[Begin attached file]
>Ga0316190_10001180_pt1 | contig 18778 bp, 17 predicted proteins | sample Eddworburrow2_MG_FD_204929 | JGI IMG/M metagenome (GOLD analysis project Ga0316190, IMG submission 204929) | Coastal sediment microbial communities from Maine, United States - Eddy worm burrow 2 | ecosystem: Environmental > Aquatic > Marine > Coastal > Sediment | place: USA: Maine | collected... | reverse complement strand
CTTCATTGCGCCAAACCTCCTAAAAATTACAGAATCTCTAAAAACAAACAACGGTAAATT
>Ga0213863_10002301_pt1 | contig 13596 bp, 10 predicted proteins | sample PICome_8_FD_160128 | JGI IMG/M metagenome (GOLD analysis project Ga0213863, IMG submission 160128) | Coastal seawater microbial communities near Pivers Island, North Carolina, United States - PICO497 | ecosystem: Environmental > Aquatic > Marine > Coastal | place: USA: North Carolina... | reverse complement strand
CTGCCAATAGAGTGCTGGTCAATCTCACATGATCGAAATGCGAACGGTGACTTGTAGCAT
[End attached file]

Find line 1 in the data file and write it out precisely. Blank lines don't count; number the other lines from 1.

>Ga0316190_10001180_pt1 | contig 18778 bp, 17 predicted proteins | sample Eddworburrow2_MG_FD_204929 | JGI IMG/M metagenome (GOLD analysis project Ga0316190, IMG submission 204929) | Coastal sediment microbial communities from Maine, United States - Eddy worm burrow 2 | ecosystem: Environmental > Aquatic > Marine > Coastal > Sediment | place: USA: Maine | collected... | reverse complement strand